Game Theory History
Game theory has become increasingly important in microeconomics, as well as other disciplines, such as biology, psychology, sociology, and computer science. In economics, John Neumann and Oskar Morgenstern’s 1944 Theory of Games and Economic Behavior laid the foundation. In 1994, John Nash (pictured) won the Nobel Prize for his revolutionary game theory models. He was also the subject of the 1998 biography by Sylvia Nasar and the 2001 film A Beautiful Mind, starring Russell Crowe.
A Game Theory Simulation
Game theory uses the same setup as regular games, including players, moves, strategies, and rewards. Below is an example of a simple game simulation, which helps to explain some oligopoly behavior.
Let’s say that an oligopoly industry consists mainly of two rival competitors (for example, Pepsi and Coca Cola). The table below illustrates strategies and rewards, depending on whether the firms cooperate in price setting or not. After playing the game simulation, we notice the following outcomes:
|Firm B sets a high price||Firm B sets a low price|
|Firm A sets a high price||Firm A’s profit = $40 million
Firm B’s profit = $40 million
|Firm A’s profit = $10 million
Firm B’s profit = $60 million
|Firm A sets a low price||Firm A’s profit = $60 million
Firm B’s profit = $10 million
|Firm A’s profit = $15 million
Firm B’s profit = $15 million
When firm A sets a high price, but firm B sets a low price (the blue option in the table), then most consumers will purchase firm’s B’s products, and firm B will make a much higher profit than firm A. The opposite happens when firm B sets a high price, and firm A sets a low price (the green option).
If both firms set a high price, then neither firm will have a market share advantage, but the high price will generate a relatively high profit for each firm (the black option). This option often occurs when firms choose to cooperate (collude) and form a cartel. In most industrialized countries, anti-trust laws prohibit explicit cooperation. OPEC (Organization of the Petroleum Exporting Countries) is a cartel and operates outside of countries’ boundaries. Therefore, OPEC is not illegal. OPEC’s profits are high because of cooperation and members’ determination to keep prices high. For more information about OPEC, please click HERE.
If both firms set a low price (the red option), then neither firm will have a market share advantage. However, the low price reduces each firm’s profits. This is beneficial for consumers, but not for firms. This non-cooperation situation occurs when firms engage in a price war. An outcome that stems from non-cooperation is called a Nash equilibrium. The Nash equilibrium in the above table is that both firms end up with a profit of $15 million.
Barriers to Collusion
Fortunately for consumers, cartels often experience problems when it comes to keeping agreements and maintaining high prices.
Incentives to Cheat
Let’s say that both firms cooperate and agree to a high price (the black option in the table above). We can see that both firms will make a profit of $40 million. But what if one firm, say firm A, chooses to cheat on firm B, and secretly charges a slightly lower price to some of its customers. This will increase firm A’s profits to $60 million, and lower firm B’s profits to $10 million (the green option). It pays for firm A to cheat, because it will increase its profits. This incentive to cheat causes problems for cartels.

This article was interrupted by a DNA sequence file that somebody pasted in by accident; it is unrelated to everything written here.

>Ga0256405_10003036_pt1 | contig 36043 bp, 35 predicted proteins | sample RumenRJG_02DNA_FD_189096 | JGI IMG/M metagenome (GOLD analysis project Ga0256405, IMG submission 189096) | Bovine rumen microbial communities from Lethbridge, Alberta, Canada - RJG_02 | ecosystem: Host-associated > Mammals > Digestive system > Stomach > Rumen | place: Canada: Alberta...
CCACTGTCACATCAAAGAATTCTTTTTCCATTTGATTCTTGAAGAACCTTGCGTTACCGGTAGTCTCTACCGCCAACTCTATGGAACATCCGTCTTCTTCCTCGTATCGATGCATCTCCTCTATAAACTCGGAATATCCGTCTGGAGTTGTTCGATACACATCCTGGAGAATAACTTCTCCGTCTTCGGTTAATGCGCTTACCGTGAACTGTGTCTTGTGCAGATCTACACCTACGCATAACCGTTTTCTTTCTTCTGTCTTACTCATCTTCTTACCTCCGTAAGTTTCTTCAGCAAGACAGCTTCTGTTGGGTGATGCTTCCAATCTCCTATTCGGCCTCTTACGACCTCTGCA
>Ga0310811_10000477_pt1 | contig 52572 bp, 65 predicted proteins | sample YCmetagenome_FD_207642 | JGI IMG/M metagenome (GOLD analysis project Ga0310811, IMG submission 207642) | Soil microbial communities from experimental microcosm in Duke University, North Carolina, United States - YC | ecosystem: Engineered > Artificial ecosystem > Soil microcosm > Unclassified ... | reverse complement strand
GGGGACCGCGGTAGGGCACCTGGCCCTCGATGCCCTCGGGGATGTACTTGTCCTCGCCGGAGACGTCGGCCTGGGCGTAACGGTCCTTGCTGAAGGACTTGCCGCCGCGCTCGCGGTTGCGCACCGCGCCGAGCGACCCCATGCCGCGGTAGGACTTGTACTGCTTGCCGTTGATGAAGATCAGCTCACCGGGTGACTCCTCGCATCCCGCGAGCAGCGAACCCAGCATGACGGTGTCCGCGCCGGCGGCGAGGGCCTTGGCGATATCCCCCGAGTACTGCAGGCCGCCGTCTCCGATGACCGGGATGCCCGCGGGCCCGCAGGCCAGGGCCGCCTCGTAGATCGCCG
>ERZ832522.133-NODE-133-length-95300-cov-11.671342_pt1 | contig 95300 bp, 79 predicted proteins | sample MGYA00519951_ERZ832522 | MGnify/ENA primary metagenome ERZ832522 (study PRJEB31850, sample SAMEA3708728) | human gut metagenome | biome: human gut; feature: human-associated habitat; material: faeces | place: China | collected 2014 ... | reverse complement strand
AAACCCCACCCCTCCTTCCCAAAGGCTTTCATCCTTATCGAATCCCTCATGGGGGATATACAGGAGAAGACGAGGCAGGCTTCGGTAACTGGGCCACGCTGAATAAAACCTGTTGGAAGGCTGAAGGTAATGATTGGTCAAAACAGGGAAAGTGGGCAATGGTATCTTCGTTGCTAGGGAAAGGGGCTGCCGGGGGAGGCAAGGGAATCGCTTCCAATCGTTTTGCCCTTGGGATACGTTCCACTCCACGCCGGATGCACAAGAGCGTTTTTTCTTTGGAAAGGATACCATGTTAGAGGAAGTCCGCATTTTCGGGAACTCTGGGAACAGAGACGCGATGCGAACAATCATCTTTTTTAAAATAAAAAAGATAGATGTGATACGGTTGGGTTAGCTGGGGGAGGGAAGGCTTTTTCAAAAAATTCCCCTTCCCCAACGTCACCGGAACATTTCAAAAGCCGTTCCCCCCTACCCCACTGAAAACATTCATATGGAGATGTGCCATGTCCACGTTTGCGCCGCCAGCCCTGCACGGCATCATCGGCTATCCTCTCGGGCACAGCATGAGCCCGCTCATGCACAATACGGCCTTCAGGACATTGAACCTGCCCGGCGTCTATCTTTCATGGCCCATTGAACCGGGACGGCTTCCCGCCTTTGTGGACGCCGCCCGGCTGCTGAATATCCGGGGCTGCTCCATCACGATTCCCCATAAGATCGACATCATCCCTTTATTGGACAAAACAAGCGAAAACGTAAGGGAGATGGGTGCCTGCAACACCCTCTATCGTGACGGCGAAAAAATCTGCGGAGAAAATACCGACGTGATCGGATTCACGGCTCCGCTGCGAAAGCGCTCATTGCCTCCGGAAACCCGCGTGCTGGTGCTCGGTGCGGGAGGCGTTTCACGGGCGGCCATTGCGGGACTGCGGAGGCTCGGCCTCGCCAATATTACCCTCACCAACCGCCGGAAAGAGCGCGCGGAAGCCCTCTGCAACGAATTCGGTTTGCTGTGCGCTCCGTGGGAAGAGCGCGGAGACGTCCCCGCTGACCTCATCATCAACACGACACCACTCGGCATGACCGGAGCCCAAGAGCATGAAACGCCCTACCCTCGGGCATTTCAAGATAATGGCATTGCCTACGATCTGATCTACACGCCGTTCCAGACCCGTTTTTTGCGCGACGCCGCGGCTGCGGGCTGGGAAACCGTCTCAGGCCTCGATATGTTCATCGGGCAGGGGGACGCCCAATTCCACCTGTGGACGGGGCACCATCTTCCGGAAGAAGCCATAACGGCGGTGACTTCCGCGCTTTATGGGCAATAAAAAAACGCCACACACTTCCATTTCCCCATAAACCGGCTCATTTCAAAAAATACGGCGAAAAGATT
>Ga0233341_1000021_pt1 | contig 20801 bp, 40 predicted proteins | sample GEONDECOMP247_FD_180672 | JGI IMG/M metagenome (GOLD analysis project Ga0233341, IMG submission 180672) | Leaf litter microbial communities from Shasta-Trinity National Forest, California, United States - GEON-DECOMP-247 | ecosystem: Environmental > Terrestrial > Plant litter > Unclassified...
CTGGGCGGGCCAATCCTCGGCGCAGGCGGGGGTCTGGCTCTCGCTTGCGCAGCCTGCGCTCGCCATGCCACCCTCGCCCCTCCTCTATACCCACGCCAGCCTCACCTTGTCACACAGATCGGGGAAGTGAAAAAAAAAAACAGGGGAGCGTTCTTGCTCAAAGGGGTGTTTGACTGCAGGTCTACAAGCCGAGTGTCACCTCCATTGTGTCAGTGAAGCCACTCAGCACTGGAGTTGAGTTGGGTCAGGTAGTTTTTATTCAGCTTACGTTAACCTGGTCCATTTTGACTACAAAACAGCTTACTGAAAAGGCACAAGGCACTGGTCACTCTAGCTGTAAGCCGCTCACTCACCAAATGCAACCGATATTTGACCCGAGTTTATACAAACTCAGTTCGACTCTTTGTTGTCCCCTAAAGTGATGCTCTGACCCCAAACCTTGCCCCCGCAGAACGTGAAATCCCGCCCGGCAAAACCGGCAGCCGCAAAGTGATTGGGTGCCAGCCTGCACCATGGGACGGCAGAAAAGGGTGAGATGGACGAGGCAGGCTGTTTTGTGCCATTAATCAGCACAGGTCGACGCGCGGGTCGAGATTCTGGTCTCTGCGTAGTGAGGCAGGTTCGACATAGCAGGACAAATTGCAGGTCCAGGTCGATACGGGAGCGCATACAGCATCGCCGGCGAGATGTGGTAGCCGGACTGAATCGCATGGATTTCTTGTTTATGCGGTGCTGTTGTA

Below are additional reasons why cartels sometimes experience problems.
Cartel members’ interests and goals differ. This makes it very hard to reach an agreement between members, especially if there are a lot of members. OPEC countries Saudi Arabia, Iran, Iraq, Kuwait, and Venezuela have had many disagreements about how much to produce and what price to charge. The fierce disagreement between Iraq and Kuwait in July of 1990 contributed to the war that began in August of 1990. Saudi Arabia has an interest to supply a large amount of oil to the world market, because its holdings of oil are large. Venezuela’s interest is to offer less, because it wants to preserve its smaller holdings of oil over a longer time, and, therefore, restrict output and maintain a higher price.
Potential of New Competitors
At the high cartel price, it is attractive for new producers to enter the market. In addition, buyers respond to the high price by making adjustments to their consumption. This increase in supply and decrease in demand lowers the price in the long run. In the oil market, this has indeed occurred. After the price of a barrel of oil reached $34 in the 1970s, countries that previously found it too costly to produce oil entered the market. England, Mexico, Norway, the United States, and Russia increased their supply and drove down the price of oil. During the 1980s and early 1990s, the average price of a barrel of oil decreased and it has made OPEC’s life difficult. When the price of a barrel of oil exceeded $70 in 2005 and early 2006, other (Non-OPEC) countries increased their production, and consumers began to limit their consumption of fuel by purchasing more fuel-efficient cars and driving less. In late 2006, the price of a barrel of oil had decreased to around $60 again. Recently we have seen technological developments in hydraulic fracking that have increased the supply of oil and brought down world oil prices and retail prices at the pump.
Prices and Profits in the Free Market
As mentioned in the previous unit, it is difficult for a non-monopoly firm to earn excessively high profits even in the long run. This is often the case, even when firms attempt to collude and form cartels. Usually, in the long run, competitive market forces prevail and keep prices in check for consumers.